Aug 17, 2023 - Health

Telehealth didn't drive up ADHD prescriptions at large health centers: study

Illustration of a magnifying glass inspecting a pill

Illustration: Eniola Odetunde/Axios

While the surge in prescriptions for ADHD drugs during the pandemic has often been attributed to expanded telehealth access, new research finds there has been little difference in prescribing rates for in-person or virtual care at large health centers since 2020.

Why it matters: There's been an ongoing debate about whether the explosion in telehealth enabled over-prescribing of ADHD medications like Adderall amid a prolonged drug shortage that's disrupted patient care.

What they found: Epic Research analyzed more than 1 million initial patient visits for ADHD and anxiety from more than 200 large health systems to compare potential differences in prescribing rates.

  • Between the pandemic's first year and March 2023, about 60% of visits for both virtual and in-person care resulted in a prescription for an ADHD medication (both stimulants and non-stimulants) within 30 days of initial diagnosis.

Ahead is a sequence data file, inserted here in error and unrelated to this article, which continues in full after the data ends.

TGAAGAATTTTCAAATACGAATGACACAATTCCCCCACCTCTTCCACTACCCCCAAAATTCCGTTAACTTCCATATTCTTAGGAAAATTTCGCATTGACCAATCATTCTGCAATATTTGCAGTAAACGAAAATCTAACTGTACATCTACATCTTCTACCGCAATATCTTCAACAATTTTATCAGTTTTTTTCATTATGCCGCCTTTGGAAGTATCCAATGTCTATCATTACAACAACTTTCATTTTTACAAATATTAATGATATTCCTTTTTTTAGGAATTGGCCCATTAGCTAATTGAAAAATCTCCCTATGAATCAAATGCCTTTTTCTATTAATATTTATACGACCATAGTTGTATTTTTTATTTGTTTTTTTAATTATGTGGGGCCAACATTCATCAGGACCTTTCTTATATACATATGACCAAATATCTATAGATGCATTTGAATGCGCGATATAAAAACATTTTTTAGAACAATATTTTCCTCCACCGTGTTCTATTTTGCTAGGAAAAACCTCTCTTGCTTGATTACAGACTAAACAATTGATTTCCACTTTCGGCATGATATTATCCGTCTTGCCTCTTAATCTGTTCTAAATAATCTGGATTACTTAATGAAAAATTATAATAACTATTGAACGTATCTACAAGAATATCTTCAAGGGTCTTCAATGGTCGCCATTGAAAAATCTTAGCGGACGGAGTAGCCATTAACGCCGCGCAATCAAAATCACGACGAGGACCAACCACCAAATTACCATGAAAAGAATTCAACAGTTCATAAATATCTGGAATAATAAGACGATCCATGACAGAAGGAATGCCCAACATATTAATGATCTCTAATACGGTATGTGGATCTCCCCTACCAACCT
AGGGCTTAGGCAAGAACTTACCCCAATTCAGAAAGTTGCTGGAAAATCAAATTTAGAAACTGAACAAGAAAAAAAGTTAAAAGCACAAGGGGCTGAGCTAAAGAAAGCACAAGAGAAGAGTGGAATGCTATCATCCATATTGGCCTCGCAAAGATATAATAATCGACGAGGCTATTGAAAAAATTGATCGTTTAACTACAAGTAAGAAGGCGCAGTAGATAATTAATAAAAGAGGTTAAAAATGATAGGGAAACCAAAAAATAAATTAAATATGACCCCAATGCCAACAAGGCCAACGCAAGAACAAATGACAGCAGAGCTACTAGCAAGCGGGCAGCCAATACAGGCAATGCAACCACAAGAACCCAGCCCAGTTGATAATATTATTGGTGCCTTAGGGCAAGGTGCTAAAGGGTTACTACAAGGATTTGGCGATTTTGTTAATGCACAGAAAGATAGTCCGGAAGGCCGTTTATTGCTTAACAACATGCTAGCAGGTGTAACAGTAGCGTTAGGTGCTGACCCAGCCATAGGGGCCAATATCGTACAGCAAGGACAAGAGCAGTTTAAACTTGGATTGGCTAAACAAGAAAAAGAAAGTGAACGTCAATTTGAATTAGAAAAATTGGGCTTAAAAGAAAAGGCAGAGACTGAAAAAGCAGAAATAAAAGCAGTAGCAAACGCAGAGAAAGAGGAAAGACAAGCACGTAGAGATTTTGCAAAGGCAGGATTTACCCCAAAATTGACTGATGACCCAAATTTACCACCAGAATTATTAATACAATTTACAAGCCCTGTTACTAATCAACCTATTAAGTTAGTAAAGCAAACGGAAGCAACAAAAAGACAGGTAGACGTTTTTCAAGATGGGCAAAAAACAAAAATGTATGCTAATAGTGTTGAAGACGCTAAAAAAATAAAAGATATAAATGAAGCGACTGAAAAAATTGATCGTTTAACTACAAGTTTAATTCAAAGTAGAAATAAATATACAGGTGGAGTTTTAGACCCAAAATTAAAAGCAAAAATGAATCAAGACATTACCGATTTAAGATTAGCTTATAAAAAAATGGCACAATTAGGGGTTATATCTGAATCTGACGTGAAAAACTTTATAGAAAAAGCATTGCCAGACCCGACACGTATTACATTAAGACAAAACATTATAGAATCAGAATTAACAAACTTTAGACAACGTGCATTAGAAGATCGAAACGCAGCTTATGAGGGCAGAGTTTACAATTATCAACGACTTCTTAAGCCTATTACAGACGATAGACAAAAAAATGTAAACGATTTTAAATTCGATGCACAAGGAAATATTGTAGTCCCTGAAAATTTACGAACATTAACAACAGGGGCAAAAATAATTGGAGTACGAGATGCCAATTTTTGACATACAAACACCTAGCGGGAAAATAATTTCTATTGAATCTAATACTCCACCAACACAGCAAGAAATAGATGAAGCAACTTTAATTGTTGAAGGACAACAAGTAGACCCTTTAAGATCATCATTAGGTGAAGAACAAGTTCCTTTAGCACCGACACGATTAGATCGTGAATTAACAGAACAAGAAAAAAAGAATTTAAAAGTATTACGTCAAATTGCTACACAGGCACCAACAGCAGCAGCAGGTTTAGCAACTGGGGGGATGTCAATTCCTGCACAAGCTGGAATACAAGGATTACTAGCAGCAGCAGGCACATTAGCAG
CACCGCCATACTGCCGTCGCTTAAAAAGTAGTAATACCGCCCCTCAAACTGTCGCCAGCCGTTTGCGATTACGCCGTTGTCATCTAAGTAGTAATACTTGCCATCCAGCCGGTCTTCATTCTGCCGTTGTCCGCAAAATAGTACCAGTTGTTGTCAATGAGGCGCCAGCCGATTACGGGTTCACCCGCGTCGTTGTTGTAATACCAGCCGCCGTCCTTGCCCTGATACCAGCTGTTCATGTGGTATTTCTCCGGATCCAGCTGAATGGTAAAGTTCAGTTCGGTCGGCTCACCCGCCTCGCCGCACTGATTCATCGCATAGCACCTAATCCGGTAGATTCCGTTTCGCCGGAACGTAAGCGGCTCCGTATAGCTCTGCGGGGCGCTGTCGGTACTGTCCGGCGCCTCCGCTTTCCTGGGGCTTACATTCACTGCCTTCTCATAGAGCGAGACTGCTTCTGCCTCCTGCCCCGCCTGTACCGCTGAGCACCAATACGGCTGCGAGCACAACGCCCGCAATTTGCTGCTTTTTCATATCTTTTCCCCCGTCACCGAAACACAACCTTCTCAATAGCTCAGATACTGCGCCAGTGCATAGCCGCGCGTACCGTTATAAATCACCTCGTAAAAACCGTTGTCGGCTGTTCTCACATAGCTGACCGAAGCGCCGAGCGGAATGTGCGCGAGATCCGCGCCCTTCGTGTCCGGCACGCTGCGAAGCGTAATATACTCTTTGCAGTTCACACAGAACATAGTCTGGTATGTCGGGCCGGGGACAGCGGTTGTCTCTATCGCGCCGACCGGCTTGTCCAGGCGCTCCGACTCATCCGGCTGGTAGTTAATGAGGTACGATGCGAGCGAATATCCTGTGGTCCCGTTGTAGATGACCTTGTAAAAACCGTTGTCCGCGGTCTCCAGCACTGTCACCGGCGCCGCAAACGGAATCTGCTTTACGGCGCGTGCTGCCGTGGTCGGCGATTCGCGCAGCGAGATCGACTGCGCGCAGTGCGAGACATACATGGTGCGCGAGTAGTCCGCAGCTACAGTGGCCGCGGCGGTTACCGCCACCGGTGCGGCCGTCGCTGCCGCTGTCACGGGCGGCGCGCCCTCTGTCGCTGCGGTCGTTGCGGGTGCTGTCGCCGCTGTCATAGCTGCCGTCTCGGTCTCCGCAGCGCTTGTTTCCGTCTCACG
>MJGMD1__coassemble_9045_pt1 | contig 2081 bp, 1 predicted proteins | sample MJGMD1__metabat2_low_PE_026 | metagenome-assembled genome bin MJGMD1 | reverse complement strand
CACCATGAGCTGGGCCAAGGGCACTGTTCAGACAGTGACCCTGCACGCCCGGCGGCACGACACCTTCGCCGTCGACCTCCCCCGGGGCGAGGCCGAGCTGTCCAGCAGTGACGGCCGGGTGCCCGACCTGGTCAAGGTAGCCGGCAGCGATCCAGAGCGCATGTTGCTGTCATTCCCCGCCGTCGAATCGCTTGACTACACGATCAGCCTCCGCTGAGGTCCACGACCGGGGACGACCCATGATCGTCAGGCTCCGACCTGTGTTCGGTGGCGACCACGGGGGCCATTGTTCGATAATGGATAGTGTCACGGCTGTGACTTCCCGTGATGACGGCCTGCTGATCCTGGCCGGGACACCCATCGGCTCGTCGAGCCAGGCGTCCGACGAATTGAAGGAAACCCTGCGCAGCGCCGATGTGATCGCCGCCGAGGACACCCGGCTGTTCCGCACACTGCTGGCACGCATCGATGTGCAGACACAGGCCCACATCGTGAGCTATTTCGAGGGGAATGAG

• While telehealth visits remained more popular than in-person visits during the pandemic, there was not an observable, significant difference in prescribing rates by visit type.

Of note: Epic's analysis was limited to their customers, who are large health systems that use the electronic health record system across many locations, so it doesn't account for telehealth-only providers, for instance.

What they're saying: Shabana Khan, director of child and adolescent telepsychiatry at NYU Langone, said recent data shows that increased access to telehealth hasn't translated to over-diagnosing in younger patients. That's been the same experience for her psychiatry practice.

  • "We've seen an increase in telehealth because of flexibility at the federal and state level, but there are mechanisms in place to make sure there's legitimate practice of medicine," said Khan, who wasn't involved in the Epic Research.

Yes, but: Prescriptions for adults increased by more than 10% during the first year of the pandemic, per the Centers for Disease Control and Prevention.

  • Earlier this month, federal drug regulators said the stimulant shortages were attributed to an increase in prescribing and the failure of the drug manufacturers to hit production quotas.

What's next: The ADHD drug shortage continues as kids are returning to school.

  • Some providers are running out of options for their patients, as they struggle to keep up with which stimulants are cycling in and out of shortage. Some patients are simply going without their medication entirely.
  • Providers don't currently have a clear view into which pharmacies have stimulants in stock, Khan said, meaning patients often are left to hunt around for available medications.

Related: Biden admin seeks to limit telehealth prescriptions for some drugs

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